Technology Improvement After Independence

Topics: Innovation, Macroeconomics, Economics Pages: 44 (14031 words) Published: July 8, 2013
NEW SCIENCE, TECHNOLOGY AND NEW SCIENCE, TECHNOLOGY AND INNOVATION DEVELOPMENTS IN INDIA INNOVATION DEVELOPMENTS IN INDIA by Pikay Richardson by Pikay Richardson

PROCEEDINGS OF THE STRATA CONSOLIDATING WORKSHOP SESSION 1: GLOBALISATION - STRATEGIES OF MULTINATIONAL CORPORATIONS, INTERNATIONAL RESEARCH CO-OPERATION AND IMPLICATIONS FOR S&T POLICIES IN EUROPE Brussels, 22&23 April 2002

European Commission Directorate-General for Research Unit RTD-K.2 – “Science and Technology foresight; links with the IPTS” June 2002

New Science, Technology and Innovation Developments In India

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New Science, Technology and Innovation Developments In India

By Pikay Richardson

New Science, Technology and Innovation Developments In India

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Abstract
This paper reviews the science and technology policies of India and how these have fashioned India’s technology capability over the years. It shows that while India has achieved enormous strides in the area of science, technology and innovation, inappropriate policies in the past have hampered the development of an effective national innovation system. The paper concludes by drawing lessons for the development of an EU-wide science and technology policy.

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1. Introduction
1.1 The Changing Scientific and Technological Landscape In the 1950s and 1960s, the United States was internationally pre-eminent in science and technology. The only country comparable to the US in terms of per capita innovative output during this time was Switzerland and much of any significant scientific and technological effort and achievement remained the exclusive preserve of a few advanced industrialised countries. In the last 30 years or so, however, the economic landscape has changed considerably and indeed continues to change with amazing rapidity. A situation of strategic economic parity has come to exist in the triad regions of North America, Western Europe and the Pacific Rim (including China). Increasing globalisation has meant that several more nations have become important players on the world economic stage and the rules of the game have subsequently changed. To some extent, it is no longer easy for any one player to dictate the rules of the game - to determine what is right or wrong, or what is or what ought to be. In the area of science, technology and innovation, the supremacy of the United States and the few other monopoly powers has become seriously challenged and partly eroded. Several developments have materialised. Firstly, there has been increased competition from fast followers, which has subjected advanced nations to competition via imitation by firms in hitherto less innovative countries. Secondly, there has been a more rapid diffusion of intellectual capital. This has been aided by the revolution in communications technology, which has rendered the notion of space and time virtually irrelevant. The result of this is that the advantage provided by a given amount of innovation decreases rapidly with increased diffusion of intellectual capital. Thirdly, competition for investments by multinational enterprises (MNEs) mean that these companies increasingly need to locate investments wherever circumstances offer the greatest opportunity, including Research and Development (R&D) activities. Lastly, there has been a steady, albeit gradual, emergence of more nations that are innovators. These have consciously committed themselves to the expansion of their innovative capacity with the result that the historically small set of highly-innovative advanced countries has expanded. In addition, the Scandinavian countries, the newly industrialising countries of South East Asia, China and India are also beginning to make the transition from imitator to innovator.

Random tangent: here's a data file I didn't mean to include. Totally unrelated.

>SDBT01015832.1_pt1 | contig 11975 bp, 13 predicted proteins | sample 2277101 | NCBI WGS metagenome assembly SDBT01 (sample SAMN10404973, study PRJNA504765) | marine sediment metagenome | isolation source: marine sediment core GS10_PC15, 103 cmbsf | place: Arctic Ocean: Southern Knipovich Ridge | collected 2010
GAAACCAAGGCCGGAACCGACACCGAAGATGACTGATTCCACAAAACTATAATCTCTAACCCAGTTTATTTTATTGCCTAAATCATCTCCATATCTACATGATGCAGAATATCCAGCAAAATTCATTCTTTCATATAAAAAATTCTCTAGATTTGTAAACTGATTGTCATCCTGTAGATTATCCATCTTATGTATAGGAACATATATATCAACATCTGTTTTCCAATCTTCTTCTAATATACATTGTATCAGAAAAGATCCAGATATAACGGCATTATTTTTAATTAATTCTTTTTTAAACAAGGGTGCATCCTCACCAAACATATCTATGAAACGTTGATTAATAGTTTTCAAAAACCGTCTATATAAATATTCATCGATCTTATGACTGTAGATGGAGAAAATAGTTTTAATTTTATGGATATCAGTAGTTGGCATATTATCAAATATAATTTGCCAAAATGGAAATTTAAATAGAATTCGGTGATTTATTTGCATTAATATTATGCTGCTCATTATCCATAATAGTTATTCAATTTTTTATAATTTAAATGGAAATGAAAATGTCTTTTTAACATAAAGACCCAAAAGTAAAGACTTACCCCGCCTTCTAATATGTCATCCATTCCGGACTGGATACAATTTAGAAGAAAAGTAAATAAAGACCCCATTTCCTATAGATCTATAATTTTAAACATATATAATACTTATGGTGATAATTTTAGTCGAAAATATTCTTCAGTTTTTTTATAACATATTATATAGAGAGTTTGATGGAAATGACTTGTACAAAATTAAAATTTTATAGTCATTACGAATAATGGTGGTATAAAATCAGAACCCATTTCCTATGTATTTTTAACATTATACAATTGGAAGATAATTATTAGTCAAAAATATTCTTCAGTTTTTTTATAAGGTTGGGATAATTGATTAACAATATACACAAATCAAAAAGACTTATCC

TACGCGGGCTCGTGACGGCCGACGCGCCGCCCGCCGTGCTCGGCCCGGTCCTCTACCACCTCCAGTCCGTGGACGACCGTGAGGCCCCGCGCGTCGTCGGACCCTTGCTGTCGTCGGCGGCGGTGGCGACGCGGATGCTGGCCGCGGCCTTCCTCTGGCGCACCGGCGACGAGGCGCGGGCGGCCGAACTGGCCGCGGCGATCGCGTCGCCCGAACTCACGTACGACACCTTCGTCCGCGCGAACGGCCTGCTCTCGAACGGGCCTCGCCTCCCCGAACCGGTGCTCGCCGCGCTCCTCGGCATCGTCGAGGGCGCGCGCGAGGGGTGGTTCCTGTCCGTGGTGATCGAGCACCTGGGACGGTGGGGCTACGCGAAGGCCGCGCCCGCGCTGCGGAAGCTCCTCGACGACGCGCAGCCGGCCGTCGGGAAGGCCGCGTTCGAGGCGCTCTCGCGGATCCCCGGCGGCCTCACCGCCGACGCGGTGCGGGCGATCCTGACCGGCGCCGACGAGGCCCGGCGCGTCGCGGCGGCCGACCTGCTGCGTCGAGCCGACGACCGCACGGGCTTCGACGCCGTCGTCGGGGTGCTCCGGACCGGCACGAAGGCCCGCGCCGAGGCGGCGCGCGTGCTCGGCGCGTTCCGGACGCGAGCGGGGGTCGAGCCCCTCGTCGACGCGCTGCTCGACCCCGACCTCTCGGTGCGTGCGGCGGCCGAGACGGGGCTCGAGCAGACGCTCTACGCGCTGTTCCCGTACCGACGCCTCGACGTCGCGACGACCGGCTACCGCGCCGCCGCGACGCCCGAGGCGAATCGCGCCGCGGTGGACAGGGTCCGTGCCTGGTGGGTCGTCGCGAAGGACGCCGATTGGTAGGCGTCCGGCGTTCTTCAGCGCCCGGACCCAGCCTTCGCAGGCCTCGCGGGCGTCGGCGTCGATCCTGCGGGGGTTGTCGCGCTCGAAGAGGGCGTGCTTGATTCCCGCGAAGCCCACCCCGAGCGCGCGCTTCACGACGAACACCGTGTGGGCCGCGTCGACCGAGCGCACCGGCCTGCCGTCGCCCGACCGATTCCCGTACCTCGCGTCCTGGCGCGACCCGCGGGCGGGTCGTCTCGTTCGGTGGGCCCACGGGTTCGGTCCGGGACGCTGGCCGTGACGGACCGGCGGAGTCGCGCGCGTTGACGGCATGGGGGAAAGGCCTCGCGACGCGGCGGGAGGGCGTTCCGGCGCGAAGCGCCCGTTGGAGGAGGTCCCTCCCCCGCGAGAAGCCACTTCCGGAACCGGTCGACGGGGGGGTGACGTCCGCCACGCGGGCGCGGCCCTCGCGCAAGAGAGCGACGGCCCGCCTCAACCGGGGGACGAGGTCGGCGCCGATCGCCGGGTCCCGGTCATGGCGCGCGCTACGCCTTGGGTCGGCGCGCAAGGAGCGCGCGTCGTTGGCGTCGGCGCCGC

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This paper charts the various phases of science, technology and innovation (STI) policies...

References: (1) pp 74-96 9) Desai, A V and Khan M U (1986) The Effects of Microelectronics on Employment
and Productivity in India, The United Nations University, New Technology Centre, Feasibility Study, Maastricht
11)
ICICI (1994) Productivity in Indian Manufacturing: Private Corporate Sector,
Internationalisation: Issues and Policies for Developing Countries, London and New York, Routledge. 16) Lall, S (1987) Learning to Industrialise: The Acquisition of Technological
Capability by India, London, Macmillan
Review of Economics and Statistics, 39, 312-32. 21) 22) UNCTAD, (2001) World Investment Report, UN, Geneva. UNIDO/EIU (1995) India: Industrial Development Report, Geneva.
23)
Urata, S (1998) Japanese Foreign Direct Investment in Asia: Its Impact on Export
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